As noted in our recent blog post on the broad effects of scholarship award displacement, the white paper recently released by The National Scholarship Providers Association examined the effects of award displacement in depth, and concluded with recommendations to help mitigate award displacement. The recommended measures are based on the key findings in the white paper, and call for system-wide changes to a variety of policies and practices in order to reduce or eliminate this phenomenon that can have such a negative impact on students and their families. We’ll break these down here:
Federal Policy Recommendations: Sweeping Changes to Status Quo
The NSPA proposes several different ways for federal policies to change for the benefit of students and their families:
- The first seems obvious, but has not been reduced to a formal policy—setting an official across-the-board priority order that institutions receiving and disbursing federal aid must follow. Financial need would be reduced first by grants, then by student employment, and last by loans. To recap the current policy, certain kinds of federal aid (e.g., the Pell Grant) are considered “first dollar” aid and not subject to reduction if scholarships are also received, while others are considered “last dollar” (e.g., Perkins loans, Federal Work Study programs, Stafford Loans) and are eligible to be eliminated if supplanted by private scholarship funds.
- Alternatively, the federal policy definition of estimated financial assistance could be amended to remove references to private scholarships (and fellowships). Once removed, scholarship funds become a surplus, not a tool to displace other forms of aid.
- The overaward tolerance cushion of $300, which is determined by the type of federal aid awarded and is a balance between the extra money a student may keep and use for personal expenses versus the work involved on the part of the institution to re-write the financial aid package to reduce overall award, could be increased to $1,000.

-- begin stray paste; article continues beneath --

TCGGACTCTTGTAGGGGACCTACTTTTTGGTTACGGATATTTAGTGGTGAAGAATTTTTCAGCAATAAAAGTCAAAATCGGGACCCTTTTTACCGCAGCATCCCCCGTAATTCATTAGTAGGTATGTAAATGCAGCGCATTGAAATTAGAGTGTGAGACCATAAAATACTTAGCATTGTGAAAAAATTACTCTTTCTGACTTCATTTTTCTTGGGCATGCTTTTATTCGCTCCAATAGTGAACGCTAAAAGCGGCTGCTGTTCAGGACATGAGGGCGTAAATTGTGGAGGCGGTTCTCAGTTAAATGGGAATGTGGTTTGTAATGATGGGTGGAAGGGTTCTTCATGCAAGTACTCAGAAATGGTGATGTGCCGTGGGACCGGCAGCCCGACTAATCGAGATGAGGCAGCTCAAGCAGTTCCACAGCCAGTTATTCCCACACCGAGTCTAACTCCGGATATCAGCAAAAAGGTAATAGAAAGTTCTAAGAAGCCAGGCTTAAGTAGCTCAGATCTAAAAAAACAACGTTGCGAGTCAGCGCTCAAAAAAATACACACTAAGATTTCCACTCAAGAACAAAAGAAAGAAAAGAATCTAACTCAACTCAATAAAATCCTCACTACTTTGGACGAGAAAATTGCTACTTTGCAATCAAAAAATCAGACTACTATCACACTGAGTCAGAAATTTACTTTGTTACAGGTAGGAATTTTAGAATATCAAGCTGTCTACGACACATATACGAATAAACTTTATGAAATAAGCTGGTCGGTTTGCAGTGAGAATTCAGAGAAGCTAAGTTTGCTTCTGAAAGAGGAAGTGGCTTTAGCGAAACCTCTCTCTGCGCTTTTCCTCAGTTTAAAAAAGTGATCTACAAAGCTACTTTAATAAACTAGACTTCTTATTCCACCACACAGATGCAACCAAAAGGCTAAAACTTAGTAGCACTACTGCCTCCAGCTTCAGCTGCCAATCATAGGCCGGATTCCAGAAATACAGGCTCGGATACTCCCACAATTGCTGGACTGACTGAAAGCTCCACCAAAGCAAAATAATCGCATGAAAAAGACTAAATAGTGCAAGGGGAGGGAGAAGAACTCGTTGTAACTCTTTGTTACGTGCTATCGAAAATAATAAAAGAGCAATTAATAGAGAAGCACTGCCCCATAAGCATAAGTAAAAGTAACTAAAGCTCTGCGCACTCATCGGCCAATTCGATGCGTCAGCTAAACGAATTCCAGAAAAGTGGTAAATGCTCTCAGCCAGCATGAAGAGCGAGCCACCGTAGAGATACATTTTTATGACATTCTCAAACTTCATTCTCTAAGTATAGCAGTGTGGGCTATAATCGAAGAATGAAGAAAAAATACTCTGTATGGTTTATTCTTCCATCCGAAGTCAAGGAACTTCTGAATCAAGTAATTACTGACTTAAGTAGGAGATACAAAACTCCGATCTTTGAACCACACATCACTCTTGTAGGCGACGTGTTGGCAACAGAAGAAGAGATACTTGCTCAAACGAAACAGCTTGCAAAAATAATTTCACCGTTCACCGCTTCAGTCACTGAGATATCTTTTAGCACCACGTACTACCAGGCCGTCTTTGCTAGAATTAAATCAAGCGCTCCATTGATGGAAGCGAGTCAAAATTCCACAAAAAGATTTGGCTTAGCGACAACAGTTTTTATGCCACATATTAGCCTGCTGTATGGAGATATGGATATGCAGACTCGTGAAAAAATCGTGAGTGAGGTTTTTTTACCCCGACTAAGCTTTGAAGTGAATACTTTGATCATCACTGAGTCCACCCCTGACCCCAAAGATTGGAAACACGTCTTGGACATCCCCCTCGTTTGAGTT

Additional considerations at the federal level:
- Expand tax-free treatment of scholarships (beyond tuition, required fees, books, supplies and equipment) to apply to living expenses and other costs of attendance, which would reduce limitations on scholarship use that can hamper students (see below).
- Include variables such as student health insurance in the federal definition of Cost of Attendance.
- Establish an apples-to-apples format of financial aid award letters requirement for Title IV institutions to allow students to more accurately compare costs across institutions.
- Allow the minimum expected family contribution to fall below zero when the student/family income is below the poverty level (currently the lowest EFC is zero).
Institutional Policy Recommendations: Transparency and Flexibility
- Topping the NSPA list of suggestions to institutions is to improve their disclosure practices and publish their financial aid policies, particularly the extent to which an institution may allow private scholarships to displace other forms of institutional financial aid. Providing transparency around current costs and estimated increases in conjunction with the final financial award package will allow students to accurately predict the true cost of education, and the effect that private scholarships may or may not have on their bottom line.